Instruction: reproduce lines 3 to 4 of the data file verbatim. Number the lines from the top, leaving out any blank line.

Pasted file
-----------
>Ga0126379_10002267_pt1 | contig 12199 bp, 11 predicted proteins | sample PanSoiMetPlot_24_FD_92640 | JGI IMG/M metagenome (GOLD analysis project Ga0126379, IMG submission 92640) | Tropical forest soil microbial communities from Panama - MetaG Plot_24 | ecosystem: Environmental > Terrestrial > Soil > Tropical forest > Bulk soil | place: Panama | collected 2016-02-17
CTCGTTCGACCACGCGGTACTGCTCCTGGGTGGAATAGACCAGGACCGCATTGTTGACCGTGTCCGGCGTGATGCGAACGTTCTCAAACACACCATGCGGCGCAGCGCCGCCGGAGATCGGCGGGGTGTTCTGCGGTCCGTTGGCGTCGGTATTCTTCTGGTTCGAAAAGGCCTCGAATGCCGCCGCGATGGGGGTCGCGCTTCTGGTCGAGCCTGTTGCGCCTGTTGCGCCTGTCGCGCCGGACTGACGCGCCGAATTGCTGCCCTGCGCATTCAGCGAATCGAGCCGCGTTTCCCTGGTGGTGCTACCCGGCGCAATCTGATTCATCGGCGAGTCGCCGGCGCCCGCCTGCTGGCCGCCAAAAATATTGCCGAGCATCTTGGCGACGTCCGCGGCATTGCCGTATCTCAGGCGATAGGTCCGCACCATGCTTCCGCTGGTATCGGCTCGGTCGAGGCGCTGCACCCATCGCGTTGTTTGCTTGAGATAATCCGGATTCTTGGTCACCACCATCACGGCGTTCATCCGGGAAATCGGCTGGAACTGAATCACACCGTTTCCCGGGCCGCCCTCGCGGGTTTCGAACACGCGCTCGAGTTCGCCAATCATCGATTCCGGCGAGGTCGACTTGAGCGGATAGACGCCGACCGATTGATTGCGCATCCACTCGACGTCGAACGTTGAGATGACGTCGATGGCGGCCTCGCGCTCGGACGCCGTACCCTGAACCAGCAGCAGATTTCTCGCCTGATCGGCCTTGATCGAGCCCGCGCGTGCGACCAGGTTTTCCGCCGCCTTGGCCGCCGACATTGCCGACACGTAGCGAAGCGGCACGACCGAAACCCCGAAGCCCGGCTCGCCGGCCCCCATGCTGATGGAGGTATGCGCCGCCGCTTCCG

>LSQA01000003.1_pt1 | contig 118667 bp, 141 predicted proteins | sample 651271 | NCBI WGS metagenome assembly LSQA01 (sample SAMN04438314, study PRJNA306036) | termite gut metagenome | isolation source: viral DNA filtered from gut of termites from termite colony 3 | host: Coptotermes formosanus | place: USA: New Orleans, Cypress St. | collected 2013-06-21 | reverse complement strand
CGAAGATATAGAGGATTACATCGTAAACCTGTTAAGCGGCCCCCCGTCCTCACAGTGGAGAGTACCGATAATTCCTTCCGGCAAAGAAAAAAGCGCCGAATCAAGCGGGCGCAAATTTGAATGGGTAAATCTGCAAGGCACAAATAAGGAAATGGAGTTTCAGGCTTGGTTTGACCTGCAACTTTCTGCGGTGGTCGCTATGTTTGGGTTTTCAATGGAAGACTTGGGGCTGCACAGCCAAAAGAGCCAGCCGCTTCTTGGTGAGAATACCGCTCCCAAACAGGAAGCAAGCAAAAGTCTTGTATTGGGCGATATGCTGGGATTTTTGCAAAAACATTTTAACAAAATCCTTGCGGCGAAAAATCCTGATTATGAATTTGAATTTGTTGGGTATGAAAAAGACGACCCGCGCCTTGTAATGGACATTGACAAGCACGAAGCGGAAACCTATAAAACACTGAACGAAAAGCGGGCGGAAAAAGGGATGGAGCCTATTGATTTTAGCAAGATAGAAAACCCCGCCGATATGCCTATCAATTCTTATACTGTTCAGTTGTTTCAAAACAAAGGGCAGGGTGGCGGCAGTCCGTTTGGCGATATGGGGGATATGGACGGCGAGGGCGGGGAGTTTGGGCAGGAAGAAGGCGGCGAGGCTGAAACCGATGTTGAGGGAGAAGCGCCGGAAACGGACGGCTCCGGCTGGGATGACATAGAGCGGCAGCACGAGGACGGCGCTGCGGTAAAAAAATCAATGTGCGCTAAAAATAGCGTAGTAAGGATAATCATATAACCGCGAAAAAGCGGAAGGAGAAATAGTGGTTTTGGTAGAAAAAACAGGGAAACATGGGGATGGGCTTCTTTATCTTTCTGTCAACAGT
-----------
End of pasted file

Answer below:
>LSQA01000003.1_pt1 | contig 118667 bp, 141 predicted proteins | sample 651271 | NCBI WGS metagenome assembly LSQA01 (sample SAMN04438314, study PRJNA306036) | termite gut metagenome | isolation source: viral DNA filtered from gut of termites from termite colony 3 | host: Coptotermes formosanus | place: USA: New Orleans, Cypress St. | collected 2013-06-21 | reverse complement strand
CGAAGATATAGAGGATTACATCGTAAACCTGTTAAGCGGCCCCCCGTCCTCACAGTGGAGAGTACCGATAATTCCTTCCGGCAAAGAAAAAAGCGCCGAATCAAGCGGGCGCAAATTTGAATGGGTAAATCTGCAAGGCACAAATAAGGAAATGGAGTTTCAGGCTTGGTTTGACCTGCAACTTTCTGCGGTGGTCGCTATGTTTGGGTTTTCAATGGAAGACTTGGGGCTGCACAGCCAAAAGAGCCAGCCGCTTCTTGGTGAGAATACCGCTCCCAAACAGGAAGCAAGCAAAAGTCTTGTATTGGGCGATATGCTGGGATTTTTGCAAAAACATTTTAACAAAATCCTTGCGGCGAAAAATCCTGATTATGAATTTGAATTTGTTGGGTATGAAAAAGACGACCCGCGCCTTGTAATGGACATTGACAAGCACGAAGCGGAAACCTATAAAACACTGAACGAAAAGCGGGCGGAAAAAGGGATGGAGCCTATTGATTTTAGCAAGATAGAAAACCCCGCCGATATGCCTATCAATTCTTATACTGTTCAGTTGTTTCAAAACAAAGGGCAGGGTGGCGGCAGTCCGTTTGGCGATATGGGGGATATGGACGGCGAGGGCGGGGAGTTTGGGCAGGAAGAAGGCGGCGAGGCTGAAACCGATGTTGAGGGAGAAGCGCCGGAAACGGACGGCTCCGGCTGGGATGACATAGAGCGGCAGCACGAGGACGGCGCTGCGGTAAAAAAATCAATGTGCGCTAAAAATAGCGTAGTAAGGATAATCATATAACCGCGAAAAAGCGGAAGGAGAAATAGTGGTTTTGGTAGAAAAAACAGGGAAACATGGGGATGGGCTTCTTTATCTTTCTGTCAACAGT